alexa From interleukin-23 to T-helper 17 cells: human T-helper cell differentiation revisited.
Immunology

Immunology

Journal of Clinical & Cellular Immunology

Author(s): Boniface K, Blom B, Liu YJ, de Waal Malefyt R

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Abstract Protracted inflammation leading to dysregulation of effector T-cell responses represents a common feature of a wide range of autoimmune diseases. The interleukin-12 (IL-12)/T-helper 1 (Th1) pathway was thought to be responsible for the pathogenesis of multiple chronic inflammatory diseases, including psoriasis, inflammatory bowel disease, arthritis, or multiple sclerosis, mainly through their production of interferon-gamma and its effects on macrophage activation and chemokine production. However, this initial concept of T-cell-mediated chronic inflammation required an adjustment with the discovery of an IL-12-related cytokine, designated IL-23. IL-23 was rapidly recognized for its involvement in the establishment of chronic inflammation and in the development of a Th cell subset producing IL-17, designated Th17, which is distinct from the previously reported Th1 and Th2 populations. This review aims to describe the characterization of IL-23 and its receptor, its biological activities, as well as its involvement in the development of human Th17 cells and autoimmunity.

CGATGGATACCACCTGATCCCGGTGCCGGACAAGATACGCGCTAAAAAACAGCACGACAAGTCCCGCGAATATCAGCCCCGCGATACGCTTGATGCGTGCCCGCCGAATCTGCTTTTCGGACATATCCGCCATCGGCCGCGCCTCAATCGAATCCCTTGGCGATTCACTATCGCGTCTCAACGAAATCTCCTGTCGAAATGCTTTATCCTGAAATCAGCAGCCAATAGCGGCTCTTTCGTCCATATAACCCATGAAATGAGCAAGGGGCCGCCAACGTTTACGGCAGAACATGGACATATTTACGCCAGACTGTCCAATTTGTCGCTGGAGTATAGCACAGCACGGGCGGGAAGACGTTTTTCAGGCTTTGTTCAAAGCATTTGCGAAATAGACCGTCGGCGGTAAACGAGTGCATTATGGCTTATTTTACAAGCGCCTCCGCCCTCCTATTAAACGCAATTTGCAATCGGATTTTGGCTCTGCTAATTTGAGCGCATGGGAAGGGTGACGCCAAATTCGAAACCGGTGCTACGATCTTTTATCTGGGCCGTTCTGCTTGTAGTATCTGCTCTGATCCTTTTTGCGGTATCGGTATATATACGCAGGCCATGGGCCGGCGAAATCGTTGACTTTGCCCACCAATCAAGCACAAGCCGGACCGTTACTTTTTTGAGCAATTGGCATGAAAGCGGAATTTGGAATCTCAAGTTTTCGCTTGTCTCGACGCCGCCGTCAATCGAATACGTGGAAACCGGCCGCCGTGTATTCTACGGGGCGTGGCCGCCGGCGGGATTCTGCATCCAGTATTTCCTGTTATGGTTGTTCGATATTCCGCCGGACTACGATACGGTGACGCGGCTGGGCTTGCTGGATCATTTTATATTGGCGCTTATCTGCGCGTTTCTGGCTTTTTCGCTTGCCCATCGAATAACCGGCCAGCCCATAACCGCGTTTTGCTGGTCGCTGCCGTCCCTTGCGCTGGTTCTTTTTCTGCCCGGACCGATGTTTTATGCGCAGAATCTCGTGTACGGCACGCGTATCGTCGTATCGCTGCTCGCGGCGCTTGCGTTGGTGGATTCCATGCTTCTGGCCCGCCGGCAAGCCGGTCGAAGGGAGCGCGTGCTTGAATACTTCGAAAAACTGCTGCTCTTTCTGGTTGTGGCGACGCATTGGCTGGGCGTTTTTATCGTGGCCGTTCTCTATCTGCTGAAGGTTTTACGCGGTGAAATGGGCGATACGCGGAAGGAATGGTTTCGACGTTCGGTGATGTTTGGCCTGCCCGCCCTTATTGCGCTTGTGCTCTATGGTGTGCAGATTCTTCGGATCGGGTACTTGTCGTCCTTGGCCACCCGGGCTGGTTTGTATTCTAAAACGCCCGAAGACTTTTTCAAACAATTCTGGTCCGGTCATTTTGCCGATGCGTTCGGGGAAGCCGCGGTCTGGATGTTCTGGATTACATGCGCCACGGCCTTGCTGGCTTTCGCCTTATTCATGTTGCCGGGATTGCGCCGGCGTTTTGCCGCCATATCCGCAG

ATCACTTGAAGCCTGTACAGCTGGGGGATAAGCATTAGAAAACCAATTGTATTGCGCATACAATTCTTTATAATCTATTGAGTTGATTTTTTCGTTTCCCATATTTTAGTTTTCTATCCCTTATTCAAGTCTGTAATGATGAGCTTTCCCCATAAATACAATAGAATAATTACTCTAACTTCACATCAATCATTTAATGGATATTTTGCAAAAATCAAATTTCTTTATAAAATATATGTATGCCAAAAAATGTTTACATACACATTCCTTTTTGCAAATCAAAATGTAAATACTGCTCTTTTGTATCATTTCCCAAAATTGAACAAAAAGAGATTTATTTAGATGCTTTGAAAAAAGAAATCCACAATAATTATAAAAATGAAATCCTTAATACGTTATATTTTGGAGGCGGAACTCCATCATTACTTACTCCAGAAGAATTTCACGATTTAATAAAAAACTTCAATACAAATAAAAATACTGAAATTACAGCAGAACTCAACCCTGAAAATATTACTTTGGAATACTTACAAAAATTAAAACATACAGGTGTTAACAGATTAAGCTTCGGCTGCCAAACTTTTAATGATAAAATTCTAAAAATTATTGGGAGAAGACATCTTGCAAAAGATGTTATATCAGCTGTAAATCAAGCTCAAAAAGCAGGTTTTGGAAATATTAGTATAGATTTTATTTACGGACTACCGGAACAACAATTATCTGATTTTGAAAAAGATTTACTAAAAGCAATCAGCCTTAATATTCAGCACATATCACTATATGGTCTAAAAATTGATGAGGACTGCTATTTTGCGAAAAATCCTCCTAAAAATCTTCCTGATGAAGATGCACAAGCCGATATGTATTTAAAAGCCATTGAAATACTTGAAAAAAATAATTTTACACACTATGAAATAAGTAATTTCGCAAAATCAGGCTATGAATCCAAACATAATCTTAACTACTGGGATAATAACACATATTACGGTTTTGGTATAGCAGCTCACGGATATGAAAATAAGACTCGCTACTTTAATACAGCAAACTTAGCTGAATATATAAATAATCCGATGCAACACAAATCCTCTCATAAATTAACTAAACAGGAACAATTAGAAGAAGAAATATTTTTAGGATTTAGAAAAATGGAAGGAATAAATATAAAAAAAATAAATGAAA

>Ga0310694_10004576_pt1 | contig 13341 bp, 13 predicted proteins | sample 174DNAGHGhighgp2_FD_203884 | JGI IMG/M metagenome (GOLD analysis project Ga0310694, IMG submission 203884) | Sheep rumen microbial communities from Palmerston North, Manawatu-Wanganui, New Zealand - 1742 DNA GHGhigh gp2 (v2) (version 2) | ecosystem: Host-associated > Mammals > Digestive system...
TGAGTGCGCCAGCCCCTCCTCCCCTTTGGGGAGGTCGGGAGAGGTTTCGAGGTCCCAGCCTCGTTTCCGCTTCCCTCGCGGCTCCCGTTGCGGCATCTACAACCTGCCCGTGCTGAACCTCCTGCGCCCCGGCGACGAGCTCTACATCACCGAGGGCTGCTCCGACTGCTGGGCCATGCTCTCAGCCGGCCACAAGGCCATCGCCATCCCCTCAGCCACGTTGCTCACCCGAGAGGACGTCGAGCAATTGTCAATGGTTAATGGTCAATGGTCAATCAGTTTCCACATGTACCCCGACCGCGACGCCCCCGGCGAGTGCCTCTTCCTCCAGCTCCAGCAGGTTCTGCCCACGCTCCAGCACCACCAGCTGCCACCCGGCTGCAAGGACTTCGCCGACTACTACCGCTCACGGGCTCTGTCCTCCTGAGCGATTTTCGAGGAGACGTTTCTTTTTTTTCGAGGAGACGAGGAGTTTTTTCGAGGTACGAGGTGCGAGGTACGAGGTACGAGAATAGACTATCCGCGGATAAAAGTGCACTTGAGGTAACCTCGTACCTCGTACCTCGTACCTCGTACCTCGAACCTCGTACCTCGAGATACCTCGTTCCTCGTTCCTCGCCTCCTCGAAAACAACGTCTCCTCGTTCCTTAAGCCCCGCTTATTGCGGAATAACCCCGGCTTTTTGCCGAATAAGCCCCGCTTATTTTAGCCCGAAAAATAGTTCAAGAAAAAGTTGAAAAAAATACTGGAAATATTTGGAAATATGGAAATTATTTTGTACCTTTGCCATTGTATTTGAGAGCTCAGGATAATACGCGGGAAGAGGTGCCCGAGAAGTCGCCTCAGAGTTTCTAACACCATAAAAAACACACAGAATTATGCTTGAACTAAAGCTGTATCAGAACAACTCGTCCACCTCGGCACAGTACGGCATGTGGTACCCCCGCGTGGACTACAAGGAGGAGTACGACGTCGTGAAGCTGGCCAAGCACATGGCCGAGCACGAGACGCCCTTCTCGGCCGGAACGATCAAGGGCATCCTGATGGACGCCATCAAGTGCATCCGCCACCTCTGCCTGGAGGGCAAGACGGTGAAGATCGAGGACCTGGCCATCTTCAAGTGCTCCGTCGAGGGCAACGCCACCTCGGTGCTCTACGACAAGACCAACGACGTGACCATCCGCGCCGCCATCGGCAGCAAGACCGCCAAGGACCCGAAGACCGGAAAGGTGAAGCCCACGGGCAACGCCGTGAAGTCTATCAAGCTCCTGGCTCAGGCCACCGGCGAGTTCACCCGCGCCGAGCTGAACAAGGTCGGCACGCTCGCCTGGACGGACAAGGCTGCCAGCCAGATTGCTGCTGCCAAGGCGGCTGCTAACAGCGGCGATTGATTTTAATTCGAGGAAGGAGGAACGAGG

This article was published in Immunol Rev and referenced in Journal of Clinical & Cellular Immunology

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